Online pay system best practice for Best Buy

Canada Post’s online delivery system saves time, labour and paper for Best Buy Canada’s payroll staff
By Jeffrey R. Smith
|Canadian Payroll Reporter|Last Updated: 06/03/2009

Getting pay stubs to employees can be a time-consuming, labour-intensive process. Just ask Best Buy Canada Ltd.

Every two weeks, the Burnaby, B.C.-based retailer would print a paper pay statement and stuff it in an envelope, a process it repeated thousands of times for its more than 18,000 permanent employees. Then it would box up the statements and ship them to its 197 stores across the country.

The system was working fine, according to Janice Antaya-Finlayson, Best Buy Canada’s vice-president of HR. But the process was time consuming for payroll staff, and the company made a decision that it needed to become more efficient in how it was paying employees.

It decided to look into online delivery of pay statements, something that was not only more efficient but was also in line with the company’s commitment to reducing its carbon footprint.
With that in mind, Best Buy Canada approached ePost – Canada Post’s electronic delivery service – to have it provide electronic delivery of pay statements to employees.

How it works

Employees who opt-in to receive electronic pay statements are set up with a password-protected ePost account.
The payroll staff at Best Buy Canada then prepares the payroll with its regular payroll system, Peoplesoft v.8.8, and sends encrypted files of the pay statements to ePost. Those statements are then delivered to employees via e-mail, and they can look at them online at any time. Antaya-Finlayson says ePost accommodated Best Buy Canada’s payroll system and none of the other components of payroll processing changed as a result of introducing electronic pay documents. The only change was the creation of new processes in Peoplesoft to record employees' selection of the delivery method and to allow the creation of a pay documents file that provides details of the method of delivery to ePost.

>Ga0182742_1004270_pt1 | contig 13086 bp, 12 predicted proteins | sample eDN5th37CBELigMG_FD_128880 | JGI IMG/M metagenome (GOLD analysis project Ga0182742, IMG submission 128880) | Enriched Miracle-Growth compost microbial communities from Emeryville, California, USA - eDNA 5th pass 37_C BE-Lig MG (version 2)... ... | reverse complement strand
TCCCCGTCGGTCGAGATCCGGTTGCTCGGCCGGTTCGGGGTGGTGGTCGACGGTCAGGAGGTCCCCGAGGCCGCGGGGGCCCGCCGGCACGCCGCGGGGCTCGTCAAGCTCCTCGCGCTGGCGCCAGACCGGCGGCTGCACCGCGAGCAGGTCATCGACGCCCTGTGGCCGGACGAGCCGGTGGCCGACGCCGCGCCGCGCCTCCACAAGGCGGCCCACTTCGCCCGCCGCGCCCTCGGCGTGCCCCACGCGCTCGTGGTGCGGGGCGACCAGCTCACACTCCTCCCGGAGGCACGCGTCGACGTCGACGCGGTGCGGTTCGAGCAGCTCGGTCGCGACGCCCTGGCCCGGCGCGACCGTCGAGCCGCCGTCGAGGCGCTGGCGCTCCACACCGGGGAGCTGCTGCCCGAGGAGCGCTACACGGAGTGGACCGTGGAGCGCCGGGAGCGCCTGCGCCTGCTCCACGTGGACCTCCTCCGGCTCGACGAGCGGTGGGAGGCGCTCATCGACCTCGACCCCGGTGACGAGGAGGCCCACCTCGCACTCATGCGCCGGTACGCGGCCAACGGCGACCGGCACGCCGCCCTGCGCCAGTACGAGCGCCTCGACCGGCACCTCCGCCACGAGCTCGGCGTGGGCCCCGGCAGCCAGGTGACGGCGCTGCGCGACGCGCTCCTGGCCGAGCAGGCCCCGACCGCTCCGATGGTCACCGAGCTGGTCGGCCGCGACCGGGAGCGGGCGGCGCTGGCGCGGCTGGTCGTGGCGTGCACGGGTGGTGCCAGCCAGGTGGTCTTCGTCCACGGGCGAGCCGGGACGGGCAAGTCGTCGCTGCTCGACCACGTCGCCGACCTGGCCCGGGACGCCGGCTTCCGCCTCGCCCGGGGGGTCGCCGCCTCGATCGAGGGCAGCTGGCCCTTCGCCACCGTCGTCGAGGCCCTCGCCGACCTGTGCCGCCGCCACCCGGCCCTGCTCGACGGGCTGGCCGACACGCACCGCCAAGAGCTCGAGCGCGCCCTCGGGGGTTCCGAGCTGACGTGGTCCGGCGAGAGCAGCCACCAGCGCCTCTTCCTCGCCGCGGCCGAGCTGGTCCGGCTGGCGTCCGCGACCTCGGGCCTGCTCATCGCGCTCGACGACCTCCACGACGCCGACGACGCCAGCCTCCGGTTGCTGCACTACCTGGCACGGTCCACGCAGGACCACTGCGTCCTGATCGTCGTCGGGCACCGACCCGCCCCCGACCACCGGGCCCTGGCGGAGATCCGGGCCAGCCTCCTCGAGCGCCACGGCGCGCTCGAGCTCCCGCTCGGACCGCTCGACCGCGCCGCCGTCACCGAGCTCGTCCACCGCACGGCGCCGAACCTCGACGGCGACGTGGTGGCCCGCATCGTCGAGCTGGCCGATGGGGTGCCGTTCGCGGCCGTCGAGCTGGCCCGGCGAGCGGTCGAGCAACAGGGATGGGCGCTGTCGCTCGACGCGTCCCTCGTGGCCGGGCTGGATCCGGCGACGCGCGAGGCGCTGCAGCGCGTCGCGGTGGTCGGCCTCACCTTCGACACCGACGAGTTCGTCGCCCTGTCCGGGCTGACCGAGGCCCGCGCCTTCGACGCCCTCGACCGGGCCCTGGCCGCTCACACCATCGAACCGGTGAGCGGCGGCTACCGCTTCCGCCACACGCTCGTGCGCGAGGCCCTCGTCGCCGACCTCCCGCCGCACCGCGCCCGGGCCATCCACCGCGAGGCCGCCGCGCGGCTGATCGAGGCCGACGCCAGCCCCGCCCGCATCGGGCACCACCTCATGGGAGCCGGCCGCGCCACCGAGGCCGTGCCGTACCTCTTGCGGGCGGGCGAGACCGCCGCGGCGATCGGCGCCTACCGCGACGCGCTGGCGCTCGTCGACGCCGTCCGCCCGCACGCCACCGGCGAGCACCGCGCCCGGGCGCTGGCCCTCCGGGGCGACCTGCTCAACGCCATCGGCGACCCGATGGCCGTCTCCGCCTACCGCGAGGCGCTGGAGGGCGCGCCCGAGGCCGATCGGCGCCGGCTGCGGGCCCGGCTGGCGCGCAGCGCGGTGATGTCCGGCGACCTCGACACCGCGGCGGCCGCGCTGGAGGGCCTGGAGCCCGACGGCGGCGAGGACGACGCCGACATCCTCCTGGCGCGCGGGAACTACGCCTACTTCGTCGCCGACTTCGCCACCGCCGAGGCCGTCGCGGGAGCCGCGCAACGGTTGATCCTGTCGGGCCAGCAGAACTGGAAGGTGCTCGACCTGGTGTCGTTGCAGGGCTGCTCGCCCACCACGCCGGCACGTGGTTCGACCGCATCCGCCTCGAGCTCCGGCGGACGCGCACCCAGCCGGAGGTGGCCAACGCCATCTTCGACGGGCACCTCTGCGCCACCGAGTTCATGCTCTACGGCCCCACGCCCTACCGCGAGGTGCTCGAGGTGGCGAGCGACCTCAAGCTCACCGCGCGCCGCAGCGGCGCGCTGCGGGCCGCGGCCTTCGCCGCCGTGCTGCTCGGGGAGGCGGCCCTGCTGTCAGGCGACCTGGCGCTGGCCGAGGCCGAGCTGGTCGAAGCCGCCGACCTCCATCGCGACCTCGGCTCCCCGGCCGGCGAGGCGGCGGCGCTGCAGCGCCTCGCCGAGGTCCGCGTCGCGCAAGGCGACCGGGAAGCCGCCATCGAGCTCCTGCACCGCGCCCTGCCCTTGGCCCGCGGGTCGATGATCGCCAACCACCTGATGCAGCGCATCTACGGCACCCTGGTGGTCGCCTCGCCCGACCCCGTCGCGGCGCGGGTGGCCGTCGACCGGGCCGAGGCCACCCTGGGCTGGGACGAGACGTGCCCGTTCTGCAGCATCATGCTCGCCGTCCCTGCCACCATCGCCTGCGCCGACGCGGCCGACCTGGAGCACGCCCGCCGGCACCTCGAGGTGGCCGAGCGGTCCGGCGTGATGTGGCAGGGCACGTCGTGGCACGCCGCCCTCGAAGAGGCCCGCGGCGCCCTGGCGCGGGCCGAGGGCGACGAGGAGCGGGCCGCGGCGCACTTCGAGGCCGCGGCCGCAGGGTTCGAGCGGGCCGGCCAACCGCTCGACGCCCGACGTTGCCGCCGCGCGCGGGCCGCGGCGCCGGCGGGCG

Tech-savvy employees

Given the nature of what Best Buy Canada sells – largely electronics – most of its staff are technologically savvy and are online a lot already, said Antaya-Finlayson. As a result, the shift to online payroll didn’t encounter much resistance.

When the change was rolled out in late summer, about 45 per cent of employees signed up immediately. A detailed communication plan was developed and a strategy was created to challenge employees to "Help Best Buy Canada Ltd. reduce its use of paper."

Best Buy Canada informed employees of the new system through written communications, pay inserts, Intranet postings, newsletters and reminders from HR managers across the country. Stores and regions across Canada were challenged to see who could recruit the highest number of participants, with the winners choosing an environmental charity to send a company donation.

Best Buy Canada staff are happy with the change, said Antaya-Finlayson. With the number of paper statements going out across the country, there were sometimes issues with them arriving late or getting lost on the way to the stores. And it’s made things easier for the 8,000 or so seasonal employees the retailer hires each December. A lot of the pay statements and T4s the company mailed to those workers would be returned because they had moved after they left the company.

And since a good chunk of employees are paid an hourly rate, with some on commission, speedier electronic delivery means they get their statements a few days before they are paid. This gives them certainty on the amount of their pay and allows them to plan ahead or let payroll know if there are any discrepancies on the statement that need to be fixed.